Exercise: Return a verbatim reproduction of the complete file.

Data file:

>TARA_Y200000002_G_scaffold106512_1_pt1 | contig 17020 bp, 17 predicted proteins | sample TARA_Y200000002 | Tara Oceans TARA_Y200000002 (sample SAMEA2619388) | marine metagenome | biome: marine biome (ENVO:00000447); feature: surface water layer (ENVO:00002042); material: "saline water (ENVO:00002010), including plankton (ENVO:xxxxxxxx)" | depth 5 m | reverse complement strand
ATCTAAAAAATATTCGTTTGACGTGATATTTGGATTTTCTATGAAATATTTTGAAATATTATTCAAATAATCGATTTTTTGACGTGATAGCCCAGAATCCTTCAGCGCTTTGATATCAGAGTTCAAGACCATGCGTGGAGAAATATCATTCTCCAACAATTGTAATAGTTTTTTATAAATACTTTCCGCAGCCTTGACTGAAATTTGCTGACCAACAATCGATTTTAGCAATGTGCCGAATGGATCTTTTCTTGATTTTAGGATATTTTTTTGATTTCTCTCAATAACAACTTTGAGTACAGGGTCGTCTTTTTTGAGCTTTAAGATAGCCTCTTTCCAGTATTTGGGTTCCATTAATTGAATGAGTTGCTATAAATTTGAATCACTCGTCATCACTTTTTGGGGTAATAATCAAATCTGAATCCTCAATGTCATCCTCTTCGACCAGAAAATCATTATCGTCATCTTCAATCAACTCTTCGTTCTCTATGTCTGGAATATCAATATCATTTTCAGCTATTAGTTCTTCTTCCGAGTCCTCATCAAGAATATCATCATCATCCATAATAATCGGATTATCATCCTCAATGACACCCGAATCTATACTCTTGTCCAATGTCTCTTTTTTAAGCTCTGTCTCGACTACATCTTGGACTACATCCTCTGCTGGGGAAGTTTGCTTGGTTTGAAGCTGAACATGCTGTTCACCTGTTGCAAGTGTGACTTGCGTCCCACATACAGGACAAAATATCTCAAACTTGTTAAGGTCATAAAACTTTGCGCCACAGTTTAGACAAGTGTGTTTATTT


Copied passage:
>TARA_Y200000002_G_scaffold106512_1_pt1 | contig 17020 bp, 17 predicted proteins | sample TARA_Y200000002 | Tara Oceans TARA_Y200000002 (sample SAMEA2619388) | marine metagenome | biome: marine biome (ENVO:00000447); feature: surface water layer (ENVO:00002042); material: "saline water (ENVO:00002010), including plankton (ENVO:xxxxxxxx)" | depth 5 m | reverse complement strand
ATCTAAAAAATATTCGTTTGACGTGATATTTGGATTTTCTATGAAATATTTTGAAATATTATTCAAATAATCGATTTTTTGACGTGATAGCCCAGAATCCTTCAGCGCTTTGATATCAGAGTTCAAGACCATGCGTGGAGAAATATCATTCTCCAACAATTGTAATAGTTTTTTATAAATACTTTCCGCAGCCTTGACTGAAATTTGCTGACCAACAATCGATTTTAGCAATGTGCCGAATGGATCTTTTCTTGATTTTAGGATATTTTTTTGATTTCTCTCAATAACAACTTTGAGTACAGGGTCGTCTTTTTTGAGCTTTAAGATAGCCTCTTTCCAGTATTTGGGTTCCATTAATTGAATGAGTTGCTATAAATTTGAATCACTCGTCATCACTTTTTGGGGTAATAATCAAATCTGAATCCTCAATGTCATCCTCTTCGACCAGAAAATCATTATCGTCATCTTCAATCAACTCTTCGTTCTCTATGTCTGGAATATCAATATCATTTTCAGCTATTAGTTCTTCTTCCGAGTCCTCATCAAGAATATCATCATCATCCATAATAATCGGATTATCATCCTCAATGACACCCGAATCTATACTCTTGTCCAATGTCTCTTTTTTAAGCTCTGTCTCGACTACATCTTGGACTACATCCTCTGCTGGGGAAGTTTGCTTGGTTTGAAGCTGAACATGCTGTTCACCTGTTGCAAGTGTGACTTGCGTCCCACATACAGGACAAAATATCTCAAACTTGTTAAGGTCATAAAACTTTGCGCCACAGTTTAGACAAGTGTGTTTATTT